DOL Sues Northwest Airline Local Over Flawed Natl. Election

On January 16, 2003, a complaint was filed in the U.S. Dist. Ct. for the Dist. of Minnesota against Dist. Lodge 143 of the Intl. Assn. of Machinists (IAM), which represents some 21,800 members predominately employed by Northwest Airlines headquartered in Minneapolis, Minn. The complaint resulted from an investigation by the Minneapolis branch of the U.S. Ofc. Of Labor-Mgmt. Standards into the district lodge's August 13, 2002 election. It revealed that six locals failed to hold an election, eleven locals failed to send out an election notice, and 25 locals sent out an inadequate election notice. The complaint seeks a new election under OLMS supervision. [OLMS 2/5/03]

Frmr. Wall Street Week Regular Sentenced for Defrauding Union Pensions

Alan B. Bond, once a regular on "Wall Street Week with Louis Rukeyser," was sentenced to more than 12 years in prison on Feb. 11 for defrauding union and other pension funds of $56 million. Sr. U.S. Dist. Judge Leonard Sand (Sou. Dist. NY, Carter) also ordered the frmr. President of Albriond Capital Mgmt. to pay $6.6 million in restitution and a $36,000 fine as he condemned Bond's "greed."

Bond was convicted last June of cherry-picking profitable stock trades into his private account, while moving losing trades into his clients accounts. Two of those clients were Amalgamated Transit Union (ATU) Local 725 in Birmingham, Ala., and ATU Local 1220 in Richmond, Va. Strangely, those officials stuck with Bond even after he was indicted in Dec. 1999 on charges that he used kickbacks from stock-brokerage firms commissions to pay for gifts to James Thomas, a trustee of ATU Local 689s pension plan in Wash., D.C.

Until he was indicted again in Aug. 2001, Bond's union clients lost two-thirds of the value of their pension funds, even as he received a 5,000% return on his investments at a time when the stock market was declining. [Los Angeles Times 2/12/03]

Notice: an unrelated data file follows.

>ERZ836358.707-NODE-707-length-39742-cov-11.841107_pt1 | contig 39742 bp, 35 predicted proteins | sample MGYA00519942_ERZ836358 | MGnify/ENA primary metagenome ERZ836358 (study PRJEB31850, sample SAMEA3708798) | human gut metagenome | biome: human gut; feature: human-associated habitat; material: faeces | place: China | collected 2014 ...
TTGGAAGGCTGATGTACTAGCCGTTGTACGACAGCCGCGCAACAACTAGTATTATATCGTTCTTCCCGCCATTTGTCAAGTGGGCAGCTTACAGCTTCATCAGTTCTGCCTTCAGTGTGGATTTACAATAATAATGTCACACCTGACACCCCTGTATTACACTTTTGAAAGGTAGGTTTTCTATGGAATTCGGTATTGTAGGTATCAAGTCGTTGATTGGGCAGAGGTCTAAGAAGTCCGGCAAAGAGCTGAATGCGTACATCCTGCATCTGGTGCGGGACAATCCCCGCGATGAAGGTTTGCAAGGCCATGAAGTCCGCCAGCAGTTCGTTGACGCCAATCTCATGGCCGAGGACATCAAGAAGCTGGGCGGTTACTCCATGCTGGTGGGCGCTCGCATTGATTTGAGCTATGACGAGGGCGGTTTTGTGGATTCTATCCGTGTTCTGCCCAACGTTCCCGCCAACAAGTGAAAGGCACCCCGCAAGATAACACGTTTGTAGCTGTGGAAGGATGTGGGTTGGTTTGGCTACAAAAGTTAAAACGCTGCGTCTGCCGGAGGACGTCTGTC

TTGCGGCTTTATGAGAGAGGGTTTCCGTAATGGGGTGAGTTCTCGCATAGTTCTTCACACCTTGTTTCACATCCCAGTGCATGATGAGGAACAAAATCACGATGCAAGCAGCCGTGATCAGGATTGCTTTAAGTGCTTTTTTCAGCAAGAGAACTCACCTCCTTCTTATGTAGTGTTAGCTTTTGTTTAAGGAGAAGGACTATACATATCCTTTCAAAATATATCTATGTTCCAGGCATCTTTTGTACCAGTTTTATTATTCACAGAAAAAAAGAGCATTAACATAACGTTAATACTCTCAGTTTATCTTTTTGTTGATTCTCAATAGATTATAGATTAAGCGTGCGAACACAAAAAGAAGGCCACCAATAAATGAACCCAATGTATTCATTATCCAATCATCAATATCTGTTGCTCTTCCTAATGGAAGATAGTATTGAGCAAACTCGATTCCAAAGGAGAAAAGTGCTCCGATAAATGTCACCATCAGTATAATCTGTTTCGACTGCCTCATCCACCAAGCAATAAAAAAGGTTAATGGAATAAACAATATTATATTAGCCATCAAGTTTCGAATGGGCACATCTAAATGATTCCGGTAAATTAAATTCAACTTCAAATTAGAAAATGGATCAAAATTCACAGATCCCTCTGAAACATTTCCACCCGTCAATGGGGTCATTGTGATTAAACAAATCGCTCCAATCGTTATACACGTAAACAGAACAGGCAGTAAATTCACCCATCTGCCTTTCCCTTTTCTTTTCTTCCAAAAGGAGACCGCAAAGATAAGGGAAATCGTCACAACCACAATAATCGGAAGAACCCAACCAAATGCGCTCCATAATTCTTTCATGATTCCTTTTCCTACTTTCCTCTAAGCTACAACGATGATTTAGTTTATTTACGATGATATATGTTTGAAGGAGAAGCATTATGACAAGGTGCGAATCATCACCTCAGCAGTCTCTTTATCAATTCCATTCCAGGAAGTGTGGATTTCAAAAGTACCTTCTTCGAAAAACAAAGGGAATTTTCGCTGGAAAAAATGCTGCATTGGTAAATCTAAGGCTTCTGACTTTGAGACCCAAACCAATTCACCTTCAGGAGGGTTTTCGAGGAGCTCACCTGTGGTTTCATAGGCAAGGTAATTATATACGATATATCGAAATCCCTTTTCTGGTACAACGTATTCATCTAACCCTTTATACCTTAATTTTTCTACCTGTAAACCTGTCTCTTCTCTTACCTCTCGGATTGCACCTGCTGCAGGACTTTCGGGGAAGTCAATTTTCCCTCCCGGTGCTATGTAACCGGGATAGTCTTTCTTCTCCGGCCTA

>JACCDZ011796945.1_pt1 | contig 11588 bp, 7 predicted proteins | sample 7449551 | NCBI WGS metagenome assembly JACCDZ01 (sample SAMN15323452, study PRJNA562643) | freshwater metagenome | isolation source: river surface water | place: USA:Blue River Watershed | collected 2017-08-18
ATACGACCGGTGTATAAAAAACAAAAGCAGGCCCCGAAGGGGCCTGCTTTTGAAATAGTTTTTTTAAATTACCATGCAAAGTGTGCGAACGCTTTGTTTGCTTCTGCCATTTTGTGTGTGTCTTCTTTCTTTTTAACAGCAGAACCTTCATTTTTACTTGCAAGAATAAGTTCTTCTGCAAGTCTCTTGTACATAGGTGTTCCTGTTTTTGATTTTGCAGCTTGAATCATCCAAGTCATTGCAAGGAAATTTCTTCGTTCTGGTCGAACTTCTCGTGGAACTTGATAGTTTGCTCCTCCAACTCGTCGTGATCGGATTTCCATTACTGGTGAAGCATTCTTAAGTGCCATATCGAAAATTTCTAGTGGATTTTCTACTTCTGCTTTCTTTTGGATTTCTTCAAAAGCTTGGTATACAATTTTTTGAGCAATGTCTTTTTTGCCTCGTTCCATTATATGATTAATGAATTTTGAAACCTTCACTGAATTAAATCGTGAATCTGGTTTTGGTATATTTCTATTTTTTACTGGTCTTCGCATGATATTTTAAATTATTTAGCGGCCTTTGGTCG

18 More NYC School Custodians Indicted for Bribes, Kickbacks

NY Attny. Gen. Eliot Spitzer announced on Feb. 10 the arrest of 18 school custodians and a cleaning contractor on charges of bribes, rigged bids and kickbacks involving each schools cleaning contract. They were arraigned in the Bronx County Sup. Ct. the same day. The latest indictments come a little more than a year after 11 custodians were charged with similar crimes.

Acc. to the latest charges, 17 of the custodians arranged for Thomas Robinson to get the schools window cleaning contracts without considering at least two other bids, as required by the NYC Dept. of Educ. for services costing over $250. Robinson himself provided phony bids, some from firms that didnt exist. After being selected, Robinson would pay the custodians a kickback of 10-50% of each contract, which ranged from $1,000 to $4,000 cash. The scheme is alleged to have occurred from 1996-2001.

Convicted Violent Union Boss Steps up to IL Labor Secy.

A Rockford-area union boss convicted of slashing the tires of a non-union truck outside a Wal-Mart is IL Gov. Rod Blagojevichs choice to run the states Labor Dept.

In 1997, Michael Fenger, the Bus. Mgr. of Intl. Bhd. Of Elec. Wrkrs. Local 364 was attending a union protest of non-union workers building the store. Several militants surrounded the truck of a non-union worker as he tried to leave the site. With the truck stopped, two police officers saw Fenger use a five-in. awl to puncture all four tires. Sterling police were videotaping the protest and recorded him puncturing at least one of them.

Fenger was charged with felony criminal damage to property and two misdemeanor charges of property damage and reckless conduct. In a plea agreement, Fenger pled guilty to the misdemeanor charges, and was fined $1,500. Last year, he succeeded in getting the case expunged from the record, but disclosed the incident to Blagojevich aides before his appointment.

Ex-IL Teamsters Treasurer Pleads Guilty to Embezzlement in Fed. Ct